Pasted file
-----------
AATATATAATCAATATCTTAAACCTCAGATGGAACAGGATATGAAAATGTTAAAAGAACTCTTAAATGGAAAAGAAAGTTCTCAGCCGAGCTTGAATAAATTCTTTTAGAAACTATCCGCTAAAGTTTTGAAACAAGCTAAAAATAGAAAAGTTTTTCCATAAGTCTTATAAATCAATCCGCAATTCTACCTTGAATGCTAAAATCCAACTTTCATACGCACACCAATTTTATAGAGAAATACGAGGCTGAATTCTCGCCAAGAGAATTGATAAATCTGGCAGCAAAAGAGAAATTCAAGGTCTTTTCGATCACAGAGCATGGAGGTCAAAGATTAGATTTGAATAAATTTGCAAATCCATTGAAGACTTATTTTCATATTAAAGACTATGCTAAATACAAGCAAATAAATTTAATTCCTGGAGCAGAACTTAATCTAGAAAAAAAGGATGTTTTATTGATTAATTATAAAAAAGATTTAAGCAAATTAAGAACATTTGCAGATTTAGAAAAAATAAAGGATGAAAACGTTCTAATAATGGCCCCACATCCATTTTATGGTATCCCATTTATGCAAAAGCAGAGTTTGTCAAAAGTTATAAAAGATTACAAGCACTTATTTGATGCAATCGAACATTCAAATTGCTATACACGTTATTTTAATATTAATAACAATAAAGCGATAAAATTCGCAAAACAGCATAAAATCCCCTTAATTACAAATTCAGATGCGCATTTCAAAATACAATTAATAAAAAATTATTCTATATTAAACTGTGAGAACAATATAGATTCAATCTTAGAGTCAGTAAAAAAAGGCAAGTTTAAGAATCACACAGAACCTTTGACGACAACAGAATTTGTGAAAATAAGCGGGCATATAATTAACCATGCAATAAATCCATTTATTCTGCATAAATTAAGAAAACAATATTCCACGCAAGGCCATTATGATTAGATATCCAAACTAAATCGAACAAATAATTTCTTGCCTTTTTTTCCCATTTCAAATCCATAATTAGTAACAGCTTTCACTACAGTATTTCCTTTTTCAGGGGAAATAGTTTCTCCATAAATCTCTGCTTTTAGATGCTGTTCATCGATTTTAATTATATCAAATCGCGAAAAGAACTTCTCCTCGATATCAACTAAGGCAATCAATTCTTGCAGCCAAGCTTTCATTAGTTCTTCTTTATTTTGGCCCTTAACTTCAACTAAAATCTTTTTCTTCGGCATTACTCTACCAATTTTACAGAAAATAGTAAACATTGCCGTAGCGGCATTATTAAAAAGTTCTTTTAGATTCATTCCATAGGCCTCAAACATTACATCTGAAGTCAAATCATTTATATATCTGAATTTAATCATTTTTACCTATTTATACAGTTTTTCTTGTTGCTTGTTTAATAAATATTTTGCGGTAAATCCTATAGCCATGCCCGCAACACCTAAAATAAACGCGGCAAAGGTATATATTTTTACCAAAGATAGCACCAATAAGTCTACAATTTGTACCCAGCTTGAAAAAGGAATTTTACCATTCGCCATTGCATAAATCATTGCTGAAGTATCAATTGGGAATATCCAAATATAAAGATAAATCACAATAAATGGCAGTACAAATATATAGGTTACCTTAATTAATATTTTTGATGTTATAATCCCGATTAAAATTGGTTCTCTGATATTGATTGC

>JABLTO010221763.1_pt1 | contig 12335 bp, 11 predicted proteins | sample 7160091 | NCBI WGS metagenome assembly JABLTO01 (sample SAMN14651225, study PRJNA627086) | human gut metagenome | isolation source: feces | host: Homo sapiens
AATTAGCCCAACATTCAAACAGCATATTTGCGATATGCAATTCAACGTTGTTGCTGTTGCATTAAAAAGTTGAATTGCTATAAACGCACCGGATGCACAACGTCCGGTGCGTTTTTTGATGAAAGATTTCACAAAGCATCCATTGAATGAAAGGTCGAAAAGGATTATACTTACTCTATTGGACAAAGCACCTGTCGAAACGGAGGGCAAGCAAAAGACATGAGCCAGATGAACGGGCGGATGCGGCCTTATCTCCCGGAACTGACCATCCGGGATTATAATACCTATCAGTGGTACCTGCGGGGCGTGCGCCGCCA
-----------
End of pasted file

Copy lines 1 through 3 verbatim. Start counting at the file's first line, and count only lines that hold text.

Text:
AATATATAATCAATATCTTAAACCTCAGATGGAACAGGATATGAAAATGTTAAAAGAACTCTTAAATGGAAAAGAAAGTTCTCAGCCGAGCTTGAATAAATTCTTTTAGAAACTATCCGCTAAAGTTTTGAAACAAGCTAAAAATAGAAAAGTTTTTCCATAAGTCTTATAAATCAATCCGCAATTCTACCTTGAATGCTAAAATCCAACTTTCATACGCACACCAATTTTATAGAGAAATACGAGGCTGAATTCTCGCCAAGAGAATTGATAAATCTGGCAGCAAAAGAGAAATTCAAGGTCTTTTCGATCACAGAGCATGGAGGTCAAAGATTAGATTTGAATAAATTTGCAAATCCATTGAAGACTTATTTTCATATTAAAGACTATGCTAAATACAAGCAAATAAATTTAATTCCTGGAGCAGAACTTAATCTAGAAAAAAAGGATGTTTTATTGATTAATTATAAAAAAGATTTAAGCAAATTAAGAACATTTGCAGATTTAGAAAAAATAAAGGATGAAAACGTTCTAATAATGGCCCCACATCCATTTTATGGTATCCCATTTATGCAAAAGCAGAGTTTGTCAAAAGTTATAAAAGATTACAAGCACTTATTTGATGCAATCGAACATTCAAATTGCTATACACGTTATTTTAATATTAATAACAATAAAGCGATAAAATTCGCAAAACAGCATAAAATCCCCTTAATTACAAATTCAGATGCGCATTTCAAAATACAATTAATAAAAAATTATTCTATATTAAACTGTGAGAACAATATAGATTCAATCTTAGAGTCAGTAAAAAAAGGCAAGTTTAAGAATCACACAGAACCTTTGACGACAACAGAATTTGTGAAAATAAGCGGGCATATAATTAACCATGCAATAAATCCATTTATTCTGCATAAATTAAGAAAACAATATTCCACGCAAGGCCATTATGATTAGATATCCAAACTAAATCGAACAAATAATTTCTTGCCTTTTTTTCCCATTTCAAATCCATAATTAGTAACAGCTTTCACTACAGTATTTCCTTTTTCAGGGGAAATAGTTTCTCCATAAATCTCTGCTTTTAGATGCTGTTCATCGATTTTAATTATATCAAATCGCGAAAAGAACTTCTCCTCGATATCAACTAAGGCAATCAATTCTTGCAGCCAAGCTTTCATTAGTTCTTCTTTATTTTGGCCCTTAACTTCAACTAAAATCTTTTTCTTCGGCATTACTCTACCAATTTTACAGAAAATAGTAAACATTGCCGTAGCGGCATTATTAAAAAGTTCTTTTAGATTCATTCCATAGGCCTCAAACATTACATCTGAAGTCAAATCATTTATATATCTGAATTTAATCATTTTTACCTATTTATACAGTTTTTCTTGTTGCTTGTTTAATAAATATTTTGCGGTAAATCCTATAGCCATGCCCGCAACACCTAAAATAAACGCGGCAAAGGTATATATTTTTACCAAAGATAGCACCAATAAGTCTACAATTTGTACCCAGCTTGAAAAAGGAATTTTACCATTCGCCATTGCATAAATCATTGCTGAAGTATCAATTGGGAATATCCAAATATAAAGATAAATCACAATAAATGGCAGTACAAATATATAGGTTACCTTAATTAATATTTTTGATGTTATAATCCCGATTAAAATTGGTTCTCTGATATTGATTGC

>JABLTO010221763.1_pt1 | contig 12335 bp, 11 predicted proteins | sample 7160091 | NCBI WGS metagenome assembly JABLTO01 (sample SAMN14651225, study PRJNA627086) | human gut metagenome | isolation source: feces | host: Homo sapiens
AATTAGCCCAACATTCAAACAGCATATTTGCGATATGCAATTCAACGTTGTTGCTGTTGCATTAAAAAGTTGAATTGCTATAAACGCACCGGATGCACAACGTCCGGTGCGTTTTTTGATGAAAGATTTCACAAAGCATCCATTGAATGAAAGGTCGAAAAGGATTATACTTACTCTATTGGACAAAGCACCTGTCGAAACGGAGGGCAAGCAAAAGACATGAGCCAGATGAACGGGCGGATGCGGCCTTATCTCCCGGAACTGACCATCCGGGATTATAATACCTATCAGTGGTACCTGCGGGGCGTGCGCCGCCA